To feminize a man yet keep his tough masculinity seems like an impossible task; however the visionary stylist Panos Yiapanis has mastered this as an art form. A collaboration with Steven Klein was bound to result in something historical but their story for Arena Homme + was nothing short of a stroke of genius. Strong make-up and lace tops don’t stop these men proving their strong masculinity and power, not even in a geisha wig.
Even the more typically masculine magazines cannot ignore the growing desire for men to be in touch with their feminine side. GQ Style, which is known to have a more classic approach to menswear, has highlighted this in their maintenance section, a whole section dedicated to men’s fitness and grooming. The GQ man can find how best to moisturise or even that all important lip balm. The average man is looking after his skin more now than ever and thank goodness because whatever you may have heard, a rough surface is not pleasant. Garth Spencer of GQ style tells me there is an increasing demand by more body conscious men:
“The men’s skin industry has boomed over the last 10 years, also overtaking the women’s side when it comes to growth and product development. Living in a super competitive world where the new and youth are obsessed over, it is hard not to be influenced by mass media. This obsession has made a steady growth for grooming brands/ products year on year, even in a financial downturn.”
It is no surprise then that the effeminate man is back when you consider societies obsession with the beautiful woman, it was only a matter of time before we started the search for the beautiful man. Celebrities like Russell Brand have had a helping hand in the men’s make up revolution. Let’s face it; eyeliner on men has become more acceptable since Johnny Depp staggered around as Jack Sparrow, the pirate whose masculinity would not be challenged by any female. Garth also emphasizes the brands ability to utilize these obsessions with the ‘ideal’, “Designers have realised this and created a world of their own when it comes to brand loyalty. Not only can you wear the “Armani” shirt but you can buy the furniture and entire skin range too.” The metrosexual is lounging in beauty bliss with Yves Saint Laurent bringing out their Touche Éclat, a highlighter to banish signs of fatigue. Not to mention Clinique’s range of concealers and bronzers available.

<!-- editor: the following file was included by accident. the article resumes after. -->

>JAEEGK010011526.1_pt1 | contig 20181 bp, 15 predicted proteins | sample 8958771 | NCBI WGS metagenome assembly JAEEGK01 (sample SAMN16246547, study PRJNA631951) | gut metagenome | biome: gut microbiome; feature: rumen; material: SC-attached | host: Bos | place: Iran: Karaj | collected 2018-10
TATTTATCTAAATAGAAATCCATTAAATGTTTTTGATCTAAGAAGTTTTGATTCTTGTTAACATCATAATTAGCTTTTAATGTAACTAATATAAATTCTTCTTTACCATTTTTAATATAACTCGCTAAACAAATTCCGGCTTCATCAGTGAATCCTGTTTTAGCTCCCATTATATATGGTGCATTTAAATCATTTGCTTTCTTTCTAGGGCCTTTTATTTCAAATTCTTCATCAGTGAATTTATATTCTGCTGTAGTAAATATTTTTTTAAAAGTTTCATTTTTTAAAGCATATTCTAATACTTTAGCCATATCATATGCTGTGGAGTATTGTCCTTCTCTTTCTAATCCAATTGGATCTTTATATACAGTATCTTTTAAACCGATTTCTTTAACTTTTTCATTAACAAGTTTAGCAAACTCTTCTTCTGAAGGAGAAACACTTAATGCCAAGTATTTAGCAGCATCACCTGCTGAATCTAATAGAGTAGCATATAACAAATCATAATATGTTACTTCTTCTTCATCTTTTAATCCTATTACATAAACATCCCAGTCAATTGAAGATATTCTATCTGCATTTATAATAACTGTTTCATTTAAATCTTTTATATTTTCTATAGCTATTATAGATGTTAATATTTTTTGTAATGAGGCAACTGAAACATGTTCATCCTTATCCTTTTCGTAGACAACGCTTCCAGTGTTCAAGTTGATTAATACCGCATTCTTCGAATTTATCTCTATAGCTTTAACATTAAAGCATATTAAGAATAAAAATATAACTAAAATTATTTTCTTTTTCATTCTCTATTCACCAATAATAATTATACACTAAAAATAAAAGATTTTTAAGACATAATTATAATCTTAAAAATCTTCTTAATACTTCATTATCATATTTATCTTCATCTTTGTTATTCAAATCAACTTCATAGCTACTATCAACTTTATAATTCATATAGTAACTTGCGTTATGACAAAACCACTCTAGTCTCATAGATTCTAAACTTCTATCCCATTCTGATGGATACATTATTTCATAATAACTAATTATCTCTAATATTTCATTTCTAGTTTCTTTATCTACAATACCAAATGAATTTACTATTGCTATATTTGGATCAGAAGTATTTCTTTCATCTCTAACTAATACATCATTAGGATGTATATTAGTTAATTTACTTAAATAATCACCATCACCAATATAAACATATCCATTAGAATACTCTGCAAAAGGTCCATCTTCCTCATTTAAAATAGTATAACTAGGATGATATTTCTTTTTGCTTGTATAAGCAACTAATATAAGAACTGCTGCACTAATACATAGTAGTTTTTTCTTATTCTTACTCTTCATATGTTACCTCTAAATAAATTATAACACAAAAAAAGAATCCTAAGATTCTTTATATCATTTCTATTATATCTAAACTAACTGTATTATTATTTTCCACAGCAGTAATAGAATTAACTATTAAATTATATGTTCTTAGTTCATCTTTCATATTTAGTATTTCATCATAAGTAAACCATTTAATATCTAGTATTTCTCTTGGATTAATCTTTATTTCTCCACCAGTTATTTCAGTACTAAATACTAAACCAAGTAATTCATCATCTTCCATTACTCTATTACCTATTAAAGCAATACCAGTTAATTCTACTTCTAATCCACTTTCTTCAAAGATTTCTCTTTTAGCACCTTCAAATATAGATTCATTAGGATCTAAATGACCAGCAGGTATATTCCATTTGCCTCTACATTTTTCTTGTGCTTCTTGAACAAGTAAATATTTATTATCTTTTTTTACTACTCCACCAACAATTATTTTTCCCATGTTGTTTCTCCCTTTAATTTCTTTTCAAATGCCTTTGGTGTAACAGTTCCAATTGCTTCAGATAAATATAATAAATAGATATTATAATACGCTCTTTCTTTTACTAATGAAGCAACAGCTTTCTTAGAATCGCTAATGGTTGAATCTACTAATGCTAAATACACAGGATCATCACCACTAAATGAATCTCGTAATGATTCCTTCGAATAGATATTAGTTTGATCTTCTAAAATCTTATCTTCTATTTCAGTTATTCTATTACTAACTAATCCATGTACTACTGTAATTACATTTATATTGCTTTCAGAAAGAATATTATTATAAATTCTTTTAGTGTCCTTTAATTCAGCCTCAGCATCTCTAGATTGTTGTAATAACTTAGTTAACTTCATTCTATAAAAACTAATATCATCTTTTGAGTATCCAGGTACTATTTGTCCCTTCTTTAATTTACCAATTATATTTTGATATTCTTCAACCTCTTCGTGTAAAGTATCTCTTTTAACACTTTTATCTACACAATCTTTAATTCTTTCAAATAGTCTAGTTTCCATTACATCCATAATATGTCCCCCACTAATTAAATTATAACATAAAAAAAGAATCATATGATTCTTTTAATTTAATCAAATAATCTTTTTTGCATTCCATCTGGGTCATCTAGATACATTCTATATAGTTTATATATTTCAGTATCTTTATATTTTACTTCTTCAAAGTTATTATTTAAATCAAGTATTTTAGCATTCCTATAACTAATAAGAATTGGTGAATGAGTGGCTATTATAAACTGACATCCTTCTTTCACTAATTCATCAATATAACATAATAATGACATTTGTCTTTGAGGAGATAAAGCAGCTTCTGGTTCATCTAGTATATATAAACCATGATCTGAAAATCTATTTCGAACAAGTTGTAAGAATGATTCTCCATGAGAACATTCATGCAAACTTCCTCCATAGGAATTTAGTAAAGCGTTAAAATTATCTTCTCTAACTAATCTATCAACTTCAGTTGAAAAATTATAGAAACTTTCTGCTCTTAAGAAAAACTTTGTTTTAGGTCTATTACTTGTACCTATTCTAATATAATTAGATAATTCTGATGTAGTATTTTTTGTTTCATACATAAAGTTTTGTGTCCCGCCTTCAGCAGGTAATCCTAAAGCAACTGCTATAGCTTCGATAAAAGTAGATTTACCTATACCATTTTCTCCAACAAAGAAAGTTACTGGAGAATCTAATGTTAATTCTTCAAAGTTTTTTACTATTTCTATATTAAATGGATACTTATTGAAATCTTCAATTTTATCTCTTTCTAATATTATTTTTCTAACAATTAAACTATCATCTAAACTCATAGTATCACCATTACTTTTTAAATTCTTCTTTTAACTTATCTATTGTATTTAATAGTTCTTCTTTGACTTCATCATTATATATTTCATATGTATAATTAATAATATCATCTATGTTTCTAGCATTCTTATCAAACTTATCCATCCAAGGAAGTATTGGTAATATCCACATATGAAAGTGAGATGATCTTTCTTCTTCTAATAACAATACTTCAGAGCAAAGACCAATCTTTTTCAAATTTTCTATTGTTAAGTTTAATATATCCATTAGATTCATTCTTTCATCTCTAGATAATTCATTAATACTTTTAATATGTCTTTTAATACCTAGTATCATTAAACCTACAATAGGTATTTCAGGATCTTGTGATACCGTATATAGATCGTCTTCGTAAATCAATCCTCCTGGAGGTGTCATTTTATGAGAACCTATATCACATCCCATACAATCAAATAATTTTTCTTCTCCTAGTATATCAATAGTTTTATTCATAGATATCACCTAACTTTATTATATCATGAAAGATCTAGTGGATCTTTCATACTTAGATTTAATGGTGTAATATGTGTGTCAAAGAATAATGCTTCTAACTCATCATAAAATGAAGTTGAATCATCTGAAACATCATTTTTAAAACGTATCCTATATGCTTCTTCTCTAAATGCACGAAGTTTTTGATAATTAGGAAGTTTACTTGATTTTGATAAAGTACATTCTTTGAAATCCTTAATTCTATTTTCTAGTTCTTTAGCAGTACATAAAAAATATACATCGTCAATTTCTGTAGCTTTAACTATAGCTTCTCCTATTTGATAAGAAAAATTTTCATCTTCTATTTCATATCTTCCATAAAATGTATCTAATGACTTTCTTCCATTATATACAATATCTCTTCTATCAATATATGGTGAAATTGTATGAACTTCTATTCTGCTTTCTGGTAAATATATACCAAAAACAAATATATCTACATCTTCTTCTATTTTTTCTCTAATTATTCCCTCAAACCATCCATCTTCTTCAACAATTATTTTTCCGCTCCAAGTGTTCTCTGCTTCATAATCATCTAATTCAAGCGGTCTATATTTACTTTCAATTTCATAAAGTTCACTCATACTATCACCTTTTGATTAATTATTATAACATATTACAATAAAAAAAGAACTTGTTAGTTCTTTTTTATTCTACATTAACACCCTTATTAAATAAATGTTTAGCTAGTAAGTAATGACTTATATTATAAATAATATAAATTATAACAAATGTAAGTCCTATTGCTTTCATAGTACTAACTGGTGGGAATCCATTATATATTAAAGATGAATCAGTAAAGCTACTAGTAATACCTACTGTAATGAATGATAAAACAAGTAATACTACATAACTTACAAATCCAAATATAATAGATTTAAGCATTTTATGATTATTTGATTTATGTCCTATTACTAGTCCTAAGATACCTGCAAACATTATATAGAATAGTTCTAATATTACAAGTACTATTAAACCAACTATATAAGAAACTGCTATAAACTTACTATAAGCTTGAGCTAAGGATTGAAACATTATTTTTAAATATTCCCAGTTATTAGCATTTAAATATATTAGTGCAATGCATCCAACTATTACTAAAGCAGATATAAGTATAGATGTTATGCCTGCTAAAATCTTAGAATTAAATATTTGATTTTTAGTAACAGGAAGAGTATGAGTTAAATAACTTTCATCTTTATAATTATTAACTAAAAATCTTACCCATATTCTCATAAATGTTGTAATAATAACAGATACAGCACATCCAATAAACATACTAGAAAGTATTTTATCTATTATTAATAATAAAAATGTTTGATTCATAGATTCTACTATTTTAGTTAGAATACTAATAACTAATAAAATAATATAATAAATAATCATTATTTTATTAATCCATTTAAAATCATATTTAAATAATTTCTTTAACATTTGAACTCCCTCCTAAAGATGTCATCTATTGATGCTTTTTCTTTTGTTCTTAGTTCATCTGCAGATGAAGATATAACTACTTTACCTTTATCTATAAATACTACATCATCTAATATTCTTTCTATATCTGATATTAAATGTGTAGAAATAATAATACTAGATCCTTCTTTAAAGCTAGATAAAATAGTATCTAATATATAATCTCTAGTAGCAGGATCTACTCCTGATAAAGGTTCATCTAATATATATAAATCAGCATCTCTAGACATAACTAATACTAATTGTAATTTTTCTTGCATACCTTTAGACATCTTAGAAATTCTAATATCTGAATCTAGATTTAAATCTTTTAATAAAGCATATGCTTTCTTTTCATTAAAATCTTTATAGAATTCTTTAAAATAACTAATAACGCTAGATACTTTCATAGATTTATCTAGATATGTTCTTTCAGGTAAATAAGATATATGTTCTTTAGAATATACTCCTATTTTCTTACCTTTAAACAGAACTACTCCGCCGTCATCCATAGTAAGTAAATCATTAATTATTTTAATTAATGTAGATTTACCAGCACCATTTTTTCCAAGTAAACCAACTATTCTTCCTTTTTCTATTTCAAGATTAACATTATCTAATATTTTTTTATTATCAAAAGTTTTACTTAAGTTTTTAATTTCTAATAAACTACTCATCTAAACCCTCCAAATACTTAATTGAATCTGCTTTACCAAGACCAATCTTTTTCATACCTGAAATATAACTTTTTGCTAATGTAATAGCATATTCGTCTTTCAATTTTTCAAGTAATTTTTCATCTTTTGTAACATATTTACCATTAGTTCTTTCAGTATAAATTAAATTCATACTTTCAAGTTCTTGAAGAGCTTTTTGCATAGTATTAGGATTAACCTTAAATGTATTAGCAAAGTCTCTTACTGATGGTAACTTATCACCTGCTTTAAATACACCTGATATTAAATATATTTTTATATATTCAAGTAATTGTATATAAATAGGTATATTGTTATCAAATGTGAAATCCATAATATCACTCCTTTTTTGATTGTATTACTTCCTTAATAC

Not only are the designers meeting the grooming requirements but they are sending the full package down the runways. Spring /Summer 2010 was the ultimate season for feminine menswear as Hedi Slimane accomplishes customary menswear pieces in traditionally female fabrics; a chiffon shirt is luxury at its best. John Galliano’s make-up techniques give the models a god like status, proving that make-up on men is hot! And Walter Van Beirendonck had the hairiest and most masculine of what Gays call ‘bears’ in pastel pink combats and crotch hugging tighty whites. However the daddy of effeminate men’s fashion, Yohji Yamamoto has been setting the standard long before then. In 2004 an eager crowd was met with older models in shirts worn long like dresses.
So yes it is ok for a man to don a bag. Yes it is ok for a man to wear make-up. The effeminate man is no longer the shy drag queen who couldn’t fully come out of the closet. Look again: he is the stunning boy giving you attitude because you dared to question his Givenchy skirt shorts.